A container with 600 bundles of drugs has fully entered the controversy between Mexico, the United States and China over the global trafficking of fentanyl. Andrés Manuel López Obrador asserted that the shipment, intercepted this week in the port of Lázaro Cárdenas, is the latest evidence that the substance is not produced in the country, but arrives as a finished product to be sold on the U.S. market. “We already have proof,” said the President in his daily press conference this Friday. The president announced that he will send a new letter to request the cooperation of Xi Jinping’s government in the anti-narcotics fight to identify suspicious shipments and prevent them from leaving Asia. “In a very respectful manner, we are going to send this information to reiterate the request that they help us,” said López Obrador.
The Secretary of the Navy, Rafael Ojeda, explained that the container detected in Lázaro Cárdenas, one of the main ports in the Mexican Pacific, had packages weighing between 34 and 35 kilos, in which traces of fentanyl and methamphetamine were found, camouflaged in a shipment of fuel resin. The cargo departed from the Chinese city of Qingdao and passed through the Busan port terminal in South Korea before reaching Mexican territory, according to authorities.
Ojeda said toxicological tests were conducted to determine the presence of the drugs, after an inspection with a team of trained dogs yielded “certain doubts.” “This takes time because a very deep analysis has to be done,” the admiral commented, adding that the shipment appeared “several weeks ago,” without specifying dates. “The product was contaminated,” the Navy secretary affirmed, after new chemical tests were carried out on Thursday.
In early April, López Obrador released a letter he sent to his Chinese counterpart asking for support to curb fentanyl trafficking, following weeks of tensions with lawmakers and US government agencies, such as the DEA and the State Department, who criticize his security policy and point to Mexico as the epicenter of the drug supply. Members of Congress from the most hardline wing of the Republican Party are seeking to revive a bill to designate Mexican cartels as terrorist groups, which would allow Washington to launch military operations on Mexican soil to hunt down criminal groups. López Obrador’s government has said the approach is inadmissible and outside international law. “We are not asking you for support in the face of these crude threats, but for humanitarian reasons to control this trafficking,” the Mexican president wrote in a two-page document.
China’s response came a couple of days later, through Mao Ning, a Foreign Ministry spokeswoman. Beijing, a geopolitical and commercial rival of the US, showed empathy and condemned “the hegemonic and bullying practices against the Mexican side,” but assured that “there is no so-called illegal fentanyl trafficking” between the two countries. “The problem of fentanyl abuse in the US has its roots in itself, and the problem is totally Made in the USA, American-made,” Mao, a third-ranking official, countered.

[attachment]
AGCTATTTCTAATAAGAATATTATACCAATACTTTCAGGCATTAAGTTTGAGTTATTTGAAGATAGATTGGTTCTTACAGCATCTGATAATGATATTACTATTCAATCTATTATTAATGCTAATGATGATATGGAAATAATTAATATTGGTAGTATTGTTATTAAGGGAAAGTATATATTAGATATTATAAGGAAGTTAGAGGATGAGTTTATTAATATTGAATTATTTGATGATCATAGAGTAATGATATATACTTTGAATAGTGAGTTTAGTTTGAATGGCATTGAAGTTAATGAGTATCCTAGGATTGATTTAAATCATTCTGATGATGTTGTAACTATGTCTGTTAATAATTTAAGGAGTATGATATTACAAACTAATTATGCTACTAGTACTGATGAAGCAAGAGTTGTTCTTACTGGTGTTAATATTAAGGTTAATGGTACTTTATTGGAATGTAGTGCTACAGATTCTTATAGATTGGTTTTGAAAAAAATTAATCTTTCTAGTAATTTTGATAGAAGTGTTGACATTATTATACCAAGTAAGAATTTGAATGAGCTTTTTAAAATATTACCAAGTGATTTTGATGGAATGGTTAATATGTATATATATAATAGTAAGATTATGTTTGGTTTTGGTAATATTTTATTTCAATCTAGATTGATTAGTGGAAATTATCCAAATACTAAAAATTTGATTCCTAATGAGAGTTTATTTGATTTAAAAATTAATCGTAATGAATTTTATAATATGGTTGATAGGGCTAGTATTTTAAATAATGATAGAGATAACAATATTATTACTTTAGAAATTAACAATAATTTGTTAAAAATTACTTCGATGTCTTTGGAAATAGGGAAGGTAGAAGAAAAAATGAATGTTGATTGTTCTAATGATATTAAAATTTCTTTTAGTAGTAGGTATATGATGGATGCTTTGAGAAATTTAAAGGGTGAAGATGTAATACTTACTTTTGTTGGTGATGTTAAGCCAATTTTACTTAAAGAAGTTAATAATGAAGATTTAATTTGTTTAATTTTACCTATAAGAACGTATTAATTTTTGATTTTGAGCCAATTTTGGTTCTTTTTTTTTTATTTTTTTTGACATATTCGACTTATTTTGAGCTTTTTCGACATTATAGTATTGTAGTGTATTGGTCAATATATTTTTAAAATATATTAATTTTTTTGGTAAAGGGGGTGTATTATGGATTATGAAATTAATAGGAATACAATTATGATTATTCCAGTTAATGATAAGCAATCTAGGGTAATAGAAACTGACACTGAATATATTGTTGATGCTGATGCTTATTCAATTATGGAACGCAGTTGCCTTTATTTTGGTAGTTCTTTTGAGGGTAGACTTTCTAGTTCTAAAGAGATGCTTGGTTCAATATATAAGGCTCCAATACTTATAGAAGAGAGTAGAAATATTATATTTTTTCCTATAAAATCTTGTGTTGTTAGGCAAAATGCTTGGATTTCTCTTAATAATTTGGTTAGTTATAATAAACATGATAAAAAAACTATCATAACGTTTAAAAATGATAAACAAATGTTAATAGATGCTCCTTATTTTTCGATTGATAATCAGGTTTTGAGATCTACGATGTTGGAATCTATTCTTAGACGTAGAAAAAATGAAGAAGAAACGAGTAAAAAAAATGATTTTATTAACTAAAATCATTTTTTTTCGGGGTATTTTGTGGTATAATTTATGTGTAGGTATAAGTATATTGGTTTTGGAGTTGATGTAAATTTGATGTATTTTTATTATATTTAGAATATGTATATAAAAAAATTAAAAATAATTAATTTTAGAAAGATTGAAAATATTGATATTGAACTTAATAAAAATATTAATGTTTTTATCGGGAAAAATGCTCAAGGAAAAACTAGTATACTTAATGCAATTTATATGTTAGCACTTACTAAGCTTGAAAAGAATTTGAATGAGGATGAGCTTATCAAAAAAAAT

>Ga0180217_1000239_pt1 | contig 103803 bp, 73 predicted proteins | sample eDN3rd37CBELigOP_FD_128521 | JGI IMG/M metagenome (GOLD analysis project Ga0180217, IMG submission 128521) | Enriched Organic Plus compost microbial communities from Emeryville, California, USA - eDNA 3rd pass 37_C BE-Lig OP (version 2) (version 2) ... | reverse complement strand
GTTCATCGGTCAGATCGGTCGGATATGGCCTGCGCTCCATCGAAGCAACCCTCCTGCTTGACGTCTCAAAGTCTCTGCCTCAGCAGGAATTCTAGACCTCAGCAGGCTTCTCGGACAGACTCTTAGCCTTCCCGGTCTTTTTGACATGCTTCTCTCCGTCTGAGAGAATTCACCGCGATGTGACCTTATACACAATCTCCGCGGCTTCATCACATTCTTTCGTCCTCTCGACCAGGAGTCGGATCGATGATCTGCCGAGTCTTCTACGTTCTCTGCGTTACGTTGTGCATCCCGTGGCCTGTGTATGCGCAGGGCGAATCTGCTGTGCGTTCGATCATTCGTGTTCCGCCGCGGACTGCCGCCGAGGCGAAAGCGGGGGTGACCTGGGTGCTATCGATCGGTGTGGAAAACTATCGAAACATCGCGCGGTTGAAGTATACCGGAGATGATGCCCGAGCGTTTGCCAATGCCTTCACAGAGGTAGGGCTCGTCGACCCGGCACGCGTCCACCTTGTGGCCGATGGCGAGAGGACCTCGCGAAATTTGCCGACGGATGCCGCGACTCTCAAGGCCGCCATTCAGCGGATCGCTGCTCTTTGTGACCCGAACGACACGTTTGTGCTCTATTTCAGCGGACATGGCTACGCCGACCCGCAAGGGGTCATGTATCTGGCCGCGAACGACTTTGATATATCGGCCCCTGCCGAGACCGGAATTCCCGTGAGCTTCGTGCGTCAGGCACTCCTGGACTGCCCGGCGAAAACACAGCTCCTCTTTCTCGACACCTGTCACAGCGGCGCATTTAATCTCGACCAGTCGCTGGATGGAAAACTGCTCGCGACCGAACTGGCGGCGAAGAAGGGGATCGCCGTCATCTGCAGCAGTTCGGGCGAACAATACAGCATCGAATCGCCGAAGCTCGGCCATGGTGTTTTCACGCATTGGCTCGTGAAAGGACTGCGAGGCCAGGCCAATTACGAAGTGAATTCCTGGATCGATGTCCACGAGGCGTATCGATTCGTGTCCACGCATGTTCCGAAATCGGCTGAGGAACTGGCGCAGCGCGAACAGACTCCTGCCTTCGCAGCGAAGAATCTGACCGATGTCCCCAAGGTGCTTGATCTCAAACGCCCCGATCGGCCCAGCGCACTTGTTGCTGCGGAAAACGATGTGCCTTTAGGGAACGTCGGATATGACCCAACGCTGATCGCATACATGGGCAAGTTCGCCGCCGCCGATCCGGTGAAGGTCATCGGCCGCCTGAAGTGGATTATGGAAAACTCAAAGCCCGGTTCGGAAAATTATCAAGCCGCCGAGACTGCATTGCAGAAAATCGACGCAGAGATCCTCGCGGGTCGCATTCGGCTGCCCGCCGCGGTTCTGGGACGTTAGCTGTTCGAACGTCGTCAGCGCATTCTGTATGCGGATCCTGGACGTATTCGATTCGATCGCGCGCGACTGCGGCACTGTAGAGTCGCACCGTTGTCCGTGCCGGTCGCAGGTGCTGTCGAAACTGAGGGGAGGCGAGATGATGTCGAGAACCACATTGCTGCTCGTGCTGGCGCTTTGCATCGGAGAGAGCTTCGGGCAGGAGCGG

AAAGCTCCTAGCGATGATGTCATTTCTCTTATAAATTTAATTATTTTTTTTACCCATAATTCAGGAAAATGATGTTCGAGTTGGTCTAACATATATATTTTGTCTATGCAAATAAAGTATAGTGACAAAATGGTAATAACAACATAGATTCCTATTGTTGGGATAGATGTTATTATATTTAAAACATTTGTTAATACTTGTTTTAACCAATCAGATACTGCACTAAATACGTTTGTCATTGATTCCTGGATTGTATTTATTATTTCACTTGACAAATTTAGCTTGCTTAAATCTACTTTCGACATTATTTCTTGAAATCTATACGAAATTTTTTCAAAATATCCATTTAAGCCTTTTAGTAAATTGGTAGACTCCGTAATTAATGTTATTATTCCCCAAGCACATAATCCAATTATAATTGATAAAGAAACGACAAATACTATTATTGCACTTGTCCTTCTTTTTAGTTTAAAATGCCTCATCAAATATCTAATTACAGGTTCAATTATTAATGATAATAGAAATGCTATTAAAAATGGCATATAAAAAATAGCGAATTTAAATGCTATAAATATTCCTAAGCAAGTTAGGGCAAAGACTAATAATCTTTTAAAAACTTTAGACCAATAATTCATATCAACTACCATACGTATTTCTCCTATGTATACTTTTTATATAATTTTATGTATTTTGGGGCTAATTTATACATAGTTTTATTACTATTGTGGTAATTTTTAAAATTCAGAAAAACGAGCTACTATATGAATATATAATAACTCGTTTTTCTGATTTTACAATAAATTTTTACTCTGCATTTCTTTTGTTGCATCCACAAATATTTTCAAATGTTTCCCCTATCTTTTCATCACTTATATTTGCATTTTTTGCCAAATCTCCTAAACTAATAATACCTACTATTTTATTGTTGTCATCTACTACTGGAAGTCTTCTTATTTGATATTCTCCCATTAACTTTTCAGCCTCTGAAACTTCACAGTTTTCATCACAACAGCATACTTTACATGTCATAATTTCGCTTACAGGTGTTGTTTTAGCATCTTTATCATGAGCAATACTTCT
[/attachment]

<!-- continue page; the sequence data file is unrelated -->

After Beijing’s response on April 8, the government of López Obrador launched a new question a couple of days later: “If it is not produced in China, then where?” Each side offers completely different versions.
Anne Milgram, director of the DEA, claimed this week that Mexican cartels play a preponderant role and control the illegal market. “There are two cartels, the Sinaloa Cartel and the Jalisco Cartel - New Generation, that are responsible for virtually all the fentanyl and methamphetamine that is consumed in the United States,” she said. Milgram said that for years now, Chinese partners of criminal organizations have stopped shipping fentanyl directly to the United States and have moved into the precursor trade, the substances from which the drug is made.
“They buy precursor chemicals from China, ship them to Mexico, mass-produce fentanyl, use much of it to make fake pills, and then smuggle it into the United States by land, air and sea,” she added. While tensions on both sides of the border soar, Milgram implied that the dialogue between the White House and the Chinese authorities remains deadlocked: “We know that China is not going to cooperate with us in the fight against narcotics.”
At the same time, the sons of Joaquín El Chapo Guzmán, the founder and historic leader of the Sinaloa Cartel, distanced themselves from the accusations of drug trafficking and organized crime against them, announced in the United States on April 14. “We have never produced, manufactured or marketed fentanyl,” Los Chapitos, as the drug lord’s heirs are known, said in a letter attributed to them and delivered by one of their father’s lawyers to the media. The kingpin’s heirs said they were “victims of a persecution,” although they did assert that “there are multiple people in Sinaloa who work with it [fentanyl].”
In the midst of the latest chapter of the US crusade against drugs, reproaches, disagreements and irreconcilable versions are surfacing. The United States points to Mexico and China as the world epicenters of fentanyl trafficking, a claim that has intensified with a view to next year’s presidential elections. The Mexican government refuses to be blamed, accuses a propaganda campaign and demands that its neighbor acknowledge its responsibility as a driver of demand. And the Chinese authorities have marked their distance, while a shipment of 600 packages of resin has once again stirred the waters.
Sign up for our weekly newsletter to get more English-language news coverage from EL PAÍS USA Edition